Borough councillors vote unanimously against Cuadrilla’s revised fracking plans

180118 FBC meeting RAG

Fylde Borough Council meeting discussing Cuadrilla’s Roseacre Wood traffic plans, 18 January 2018. Photo: Roseacre Awareness Group

Fylde Borough councillors voted unanimously yesterday against Cuadrilla’s updated transport plans for its Roseacre Wood fracking site near Blackpool.

The Conservative-led authority is a consultee not a decision-maker on the plans, which are to be decided after a public inquiry in April 2018.

But the council is now considering submitting written concerns to the inquiry and sending a representative to speak.

Yesterday’s vote follows a recommendation earlier this week by Lancashire County Council planners to object to the new traffic plans (DrillOrDrop report). The county’s development control committee votes on Wednesday 24 January 2018.

“Highway safety not adequately addressed”

A report to yesterday’s meeting by Fylde council’s head of planning concluded:

“Matters of highway safety have not been adequately addressed”.

It said Cuadrilla’s proposal to add two more routes of heavy goods vehicles were “not appropriate as an alternative or additional access” to the Roseacre Wood site. The report said the routes were along narrow country roads with tight bends and restricted visibility.

The planning officer also recommended seeking the views of Highways England about an increase in traffic at the A585 Thistleton Junction that would result from Cuadrilla’s plans.

15 members of the public made presentations to the council on issues including unsuitable rural lanes, poor road conditions, traffic breaches at Cuadrilla’s Preston New Road site, and the likely impact on pedestrians, cyclists and horse riders.

“Totally vindicated”

180118 FBC meeting RAG2

Fylde Borough Council meeting discussing Cuadrilla’s Roseacre Wood traffic plans, 18 January 2018. Photo: Roseacre Awareness Group

One of the speakers, Barbara Richardson, chair of Roseacre Awareness Group, said:

“Today’s meeting could not have gone better for us. We feel totally vindicated. For four years we have been saying that this site is unsuitable for a development of this nature with all the associated traffic including teh largest of all HGVs.

“Regardless of your views on fracking this has come down to one issue; that of traffic and public safety.

“This is about the unsuitable nature of our rural roads to accommodate the traffic associated with this industry.”

Mrs Richardson said thanked the councillors for listening to public concerns:

“Having carefully considered all aspects of Cuadrilla’s traffic mitigation proposals for Roseacre Wood they were unanimous in their decision that all the proposed routes into the Roseacre site are unsuitable, unsafe and that the mitigation measures do not resolve many issues. Indeed they raise more issues and will affect many more communities.”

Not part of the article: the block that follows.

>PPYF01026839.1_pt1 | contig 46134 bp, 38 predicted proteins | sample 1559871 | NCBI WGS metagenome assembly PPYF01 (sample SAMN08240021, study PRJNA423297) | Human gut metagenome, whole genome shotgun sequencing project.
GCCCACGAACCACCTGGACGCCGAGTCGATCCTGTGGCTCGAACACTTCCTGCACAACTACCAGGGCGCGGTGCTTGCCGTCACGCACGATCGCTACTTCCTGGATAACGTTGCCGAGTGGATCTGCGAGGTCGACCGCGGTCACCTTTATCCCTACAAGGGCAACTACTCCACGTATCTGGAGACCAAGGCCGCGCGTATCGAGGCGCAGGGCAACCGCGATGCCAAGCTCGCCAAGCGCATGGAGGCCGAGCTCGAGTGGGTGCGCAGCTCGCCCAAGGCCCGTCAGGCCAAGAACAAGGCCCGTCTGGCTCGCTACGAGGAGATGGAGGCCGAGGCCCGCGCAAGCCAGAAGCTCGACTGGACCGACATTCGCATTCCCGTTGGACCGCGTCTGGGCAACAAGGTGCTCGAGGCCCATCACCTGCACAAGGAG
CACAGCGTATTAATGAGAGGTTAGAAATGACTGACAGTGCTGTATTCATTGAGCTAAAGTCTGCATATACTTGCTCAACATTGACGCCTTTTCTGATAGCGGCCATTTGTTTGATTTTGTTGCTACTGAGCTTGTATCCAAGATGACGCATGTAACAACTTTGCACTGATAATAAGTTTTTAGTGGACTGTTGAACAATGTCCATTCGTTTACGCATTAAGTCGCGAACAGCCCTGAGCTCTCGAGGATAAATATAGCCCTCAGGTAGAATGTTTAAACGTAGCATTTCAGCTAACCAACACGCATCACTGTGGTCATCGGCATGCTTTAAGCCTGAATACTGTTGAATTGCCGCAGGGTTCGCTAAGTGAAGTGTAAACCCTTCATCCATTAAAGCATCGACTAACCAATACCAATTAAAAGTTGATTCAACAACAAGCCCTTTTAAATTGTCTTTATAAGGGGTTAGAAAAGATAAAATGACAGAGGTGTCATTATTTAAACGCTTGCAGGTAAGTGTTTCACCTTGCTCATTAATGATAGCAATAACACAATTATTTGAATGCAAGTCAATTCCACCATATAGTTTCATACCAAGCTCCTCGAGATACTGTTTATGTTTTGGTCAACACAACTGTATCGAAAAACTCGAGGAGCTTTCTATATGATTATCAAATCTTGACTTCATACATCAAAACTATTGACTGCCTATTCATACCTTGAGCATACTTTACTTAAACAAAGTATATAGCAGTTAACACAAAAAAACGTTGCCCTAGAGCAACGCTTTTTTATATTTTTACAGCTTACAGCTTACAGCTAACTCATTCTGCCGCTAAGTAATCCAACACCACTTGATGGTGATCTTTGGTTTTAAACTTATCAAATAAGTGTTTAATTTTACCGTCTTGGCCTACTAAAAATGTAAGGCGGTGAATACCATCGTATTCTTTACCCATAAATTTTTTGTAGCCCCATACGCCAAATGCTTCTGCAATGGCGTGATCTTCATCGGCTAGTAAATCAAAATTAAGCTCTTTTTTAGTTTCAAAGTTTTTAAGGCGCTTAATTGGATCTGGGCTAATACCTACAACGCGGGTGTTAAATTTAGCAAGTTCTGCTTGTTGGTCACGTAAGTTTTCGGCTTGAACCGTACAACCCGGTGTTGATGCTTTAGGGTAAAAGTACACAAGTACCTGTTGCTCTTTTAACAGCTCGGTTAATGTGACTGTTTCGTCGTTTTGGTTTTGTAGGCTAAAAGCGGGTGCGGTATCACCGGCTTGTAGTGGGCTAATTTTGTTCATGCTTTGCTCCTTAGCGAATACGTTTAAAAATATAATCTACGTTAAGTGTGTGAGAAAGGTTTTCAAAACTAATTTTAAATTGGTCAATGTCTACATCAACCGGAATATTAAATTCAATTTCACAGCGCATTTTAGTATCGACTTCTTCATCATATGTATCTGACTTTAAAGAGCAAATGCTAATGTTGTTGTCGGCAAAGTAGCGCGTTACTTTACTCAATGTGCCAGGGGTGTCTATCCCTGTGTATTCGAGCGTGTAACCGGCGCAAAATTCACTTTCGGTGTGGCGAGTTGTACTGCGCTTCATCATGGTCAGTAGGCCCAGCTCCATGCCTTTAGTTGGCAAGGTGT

“We hope that Lancashire County Council will also take these concerns seriously and follow the recommendation of their own Highways and Planning experts and reject the plans as unsafe and unsuitable.”

Company statement

Cuadrilla’s chief executive, Francis Egan, has defended the company’s revised traffic plans:

“Our expert transport consultants have concluded, and will demonstrate at the Public Inquiry in April, that the proposed routes can adequately and safely accommodate the level of traffic proposed in our application along with the existing car and lorry traffic they already safely handle.”



11 replies »

  1. Our country roads in my Pa., US county are similar, ” narrow country roads with tight bends and restricted visibility”…..and here is what you can expect with some of their traffic with their lovely form of energy that they think is the best for us country, rural folks…here is one of my videos on the fracking truck traffic on our country roads…

    • The industry has to obtain new sites and drill continually. That is how the model works.

      The English countryside will not be able to accommodate that model because there will not be enough accessible sites. Road issues will limit the spread that the industry needs to survive.

      This is a problem which will surface regularly and be a major stumbling block which in many cases will be impossible to overcome even with mitigation measures.

  2. But Francis, once again you just refer to lorry traffic, not 44 ton articulated juggernaut that the country roads and lanes just cannot cope with, your so called traffic experts have scammed you again, they are no better than Arup!

  3. The trucking issue was one of the more predictable stumbling blocks. Vera’s camera tells the truth – and she says they’re small roads! (maybe for the USA). You won’t get Big Macks down English lanes without ruining them, meaning that for well sites here there would have to be many more trucks to achieve the same amount of haulage.

  4. I’m pro-fracking and think much of the anti-frackers tactics and misinformation is utterly deplorable and disgusting.

    This is exactly what it should and must be though. When planning officers find a problem with an application and recommend it to be rejected I have no issue with it being turned down.

    The biggest issues with shale gas, if it turns out to be economic, will the be the common issues (with any large development) of traffic and noise.

    Site selection is everything, as is coordinated planning. Bad site selection helps no-one.

    • The most sensible thing I have heard a pro-fracker say, ever 😉 Chapeau Garry. Only problem is sensible/sensitive site selection will narrow down available development sites significantly and as a result affect economic viability.

  5. I’m anti-fracking and think much of the frackers tactics twin tracking, change of planning consent conditions are utterly deplorable and disgusting.

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